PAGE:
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Okapi, a relative of giraffes, are dwindling in the wild due to human settlement and deforestation

By Kelli Bender
January 23, 2018 05:05 PM
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okapi-1
Credit: Tad Motoyama

She’s striped and creating hype! Meet the Los Angeles Zoo’s first female okapi calf.

Also known as the “forest giraffe,” the okapi is native to central Africa, but can also be found in California. On Nov. 10, the Los Angeles Zoo’s 14-year-old okapi Opey gave birth to her second child and the first female calf born at the zoo.

The currently unnamed baby recently made her public debut, where she showed off her confident strut and deep love for mom.

“There was a time not so long ago when having okapis in a Zoo was extraordinarily rare. But, due to Species Survival Plan (SSP) programs being so proactive and being able to breed these animals in zoos, the captive population is doing extremely well,” Josh Sisk, Curator of Mammals at the Los Angeles Zoo said in a statement. “By guests being able to see an okapi in a zoo, it starts a conversation about how we can save this species and their habitat in the wild.”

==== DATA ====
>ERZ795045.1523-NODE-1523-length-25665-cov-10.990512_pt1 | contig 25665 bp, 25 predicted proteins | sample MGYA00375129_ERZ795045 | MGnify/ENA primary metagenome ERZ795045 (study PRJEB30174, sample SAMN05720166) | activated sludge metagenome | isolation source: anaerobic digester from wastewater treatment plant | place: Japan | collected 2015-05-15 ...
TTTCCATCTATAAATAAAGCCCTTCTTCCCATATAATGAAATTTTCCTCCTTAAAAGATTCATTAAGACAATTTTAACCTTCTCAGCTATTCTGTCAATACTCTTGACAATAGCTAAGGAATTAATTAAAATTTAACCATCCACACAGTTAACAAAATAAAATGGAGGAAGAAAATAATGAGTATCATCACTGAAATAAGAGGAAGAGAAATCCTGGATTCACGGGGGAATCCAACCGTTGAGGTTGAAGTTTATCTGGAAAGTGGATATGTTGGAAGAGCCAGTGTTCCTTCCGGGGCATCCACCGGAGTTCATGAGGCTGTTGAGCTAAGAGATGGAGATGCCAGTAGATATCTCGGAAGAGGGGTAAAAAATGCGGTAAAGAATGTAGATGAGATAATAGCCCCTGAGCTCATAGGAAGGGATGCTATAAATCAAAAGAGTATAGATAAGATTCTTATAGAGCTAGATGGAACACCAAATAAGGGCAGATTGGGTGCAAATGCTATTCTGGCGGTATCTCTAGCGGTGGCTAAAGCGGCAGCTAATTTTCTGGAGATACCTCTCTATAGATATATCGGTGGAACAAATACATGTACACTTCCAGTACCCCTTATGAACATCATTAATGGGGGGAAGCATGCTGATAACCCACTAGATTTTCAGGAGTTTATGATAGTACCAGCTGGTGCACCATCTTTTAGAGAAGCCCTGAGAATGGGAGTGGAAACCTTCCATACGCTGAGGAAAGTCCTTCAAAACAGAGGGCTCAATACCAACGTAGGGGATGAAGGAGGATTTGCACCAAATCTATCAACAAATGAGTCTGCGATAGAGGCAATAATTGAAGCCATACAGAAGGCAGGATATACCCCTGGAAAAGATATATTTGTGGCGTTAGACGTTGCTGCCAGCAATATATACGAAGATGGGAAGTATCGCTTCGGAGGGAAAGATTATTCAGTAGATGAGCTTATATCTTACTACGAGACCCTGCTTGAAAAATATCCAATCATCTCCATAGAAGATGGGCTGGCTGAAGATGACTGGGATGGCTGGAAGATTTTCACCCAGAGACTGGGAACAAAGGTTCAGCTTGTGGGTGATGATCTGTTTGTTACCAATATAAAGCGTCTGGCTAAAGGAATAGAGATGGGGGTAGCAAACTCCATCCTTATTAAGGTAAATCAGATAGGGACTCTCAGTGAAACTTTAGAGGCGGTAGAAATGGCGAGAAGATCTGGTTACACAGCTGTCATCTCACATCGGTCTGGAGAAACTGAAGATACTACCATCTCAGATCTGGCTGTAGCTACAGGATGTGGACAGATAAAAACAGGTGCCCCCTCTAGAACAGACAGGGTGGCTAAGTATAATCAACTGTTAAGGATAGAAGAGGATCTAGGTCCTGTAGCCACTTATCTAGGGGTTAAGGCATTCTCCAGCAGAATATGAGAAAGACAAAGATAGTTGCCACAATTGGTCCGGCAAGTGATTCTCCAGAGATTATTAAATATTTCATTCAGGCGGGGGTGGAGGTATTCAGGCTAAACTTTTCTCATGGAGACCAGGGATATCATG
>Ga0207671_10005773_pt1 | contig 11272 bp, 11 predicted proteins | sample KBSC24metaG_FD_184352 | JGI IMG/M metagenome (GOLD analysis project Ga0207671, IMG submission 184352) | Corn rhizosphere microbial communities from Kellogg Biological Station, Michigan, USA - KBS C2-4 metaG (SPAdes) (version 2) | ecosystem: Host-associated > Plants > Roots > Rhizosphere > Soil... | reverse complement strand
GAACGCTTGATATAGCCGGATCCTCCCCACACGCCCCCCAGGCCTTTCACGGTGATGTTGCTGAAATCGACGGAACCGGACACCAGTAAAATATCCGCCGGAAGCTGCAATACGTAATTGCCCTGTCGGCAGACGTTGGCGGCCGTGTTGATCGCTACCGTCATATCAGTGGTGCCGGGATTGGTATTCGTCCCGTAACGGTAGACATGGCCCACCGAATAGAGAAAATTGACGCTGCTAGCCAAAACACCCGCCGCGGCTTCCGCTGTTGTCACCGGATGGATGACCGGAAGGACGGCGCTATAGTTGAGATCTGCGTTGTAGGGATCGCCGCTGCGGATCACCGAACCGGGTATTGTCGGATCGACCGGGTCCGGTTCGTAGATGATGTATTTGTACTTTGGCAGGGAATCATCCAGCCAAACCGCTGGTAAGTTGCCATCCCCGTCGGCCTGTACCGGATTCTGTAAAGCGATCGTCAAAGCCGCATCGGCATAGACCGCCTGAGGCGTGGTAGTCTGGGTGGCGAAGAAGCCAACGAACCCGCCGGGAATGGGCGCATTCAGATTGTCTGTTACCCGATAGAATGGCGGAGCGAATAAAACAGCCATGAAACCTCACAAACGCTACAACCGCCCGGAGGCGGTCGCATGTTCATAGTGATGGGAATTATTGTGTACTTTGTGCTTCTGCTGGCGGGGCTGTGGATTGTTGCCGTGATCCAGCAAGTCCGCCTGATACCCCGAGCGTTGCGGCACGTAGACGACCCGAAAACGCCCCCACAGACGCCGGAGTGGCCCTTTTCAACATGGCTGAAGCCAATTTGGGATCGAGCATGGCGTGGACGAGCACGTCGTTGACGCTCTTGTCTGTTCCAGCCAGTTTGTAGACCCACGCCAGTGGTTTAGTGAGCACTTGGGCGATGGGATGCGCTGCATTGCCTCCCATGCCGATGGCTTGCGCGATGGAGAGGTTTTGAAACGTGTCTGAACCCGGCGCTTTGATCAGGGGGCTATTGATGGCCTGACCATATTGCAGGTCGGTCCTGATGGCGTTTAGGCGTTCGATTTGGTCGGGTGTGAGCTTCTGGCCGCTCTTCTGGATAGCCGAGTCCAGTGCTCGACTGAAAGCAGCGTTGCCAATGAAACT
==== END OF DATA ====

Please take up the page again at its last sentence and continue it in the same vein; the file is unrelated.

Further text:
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Credit: Jamie Pham

It was the SSP that paired Opey and her mate, 3-year-old Jackson, a first-time dad, resulting in the celebrated birth of this female calf. Conservationists hope the new arrival inspires humans to care for wild okapi. The wild population, which lives in rainforests, is dangerously dwindling due to human settlement, deforestation and forest degradation.

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Okapi are known for the stunning stripes on their legs, which help calfs spot and stay close to their mothers in the thick vegetation of African rainforests. While the leggy sweeties are often confused with zebras, the okapi’s closest relative is the giraffe.

Animal lovers can now meet the calf and her family at the Los Angeles Zoo — just follow the stripes.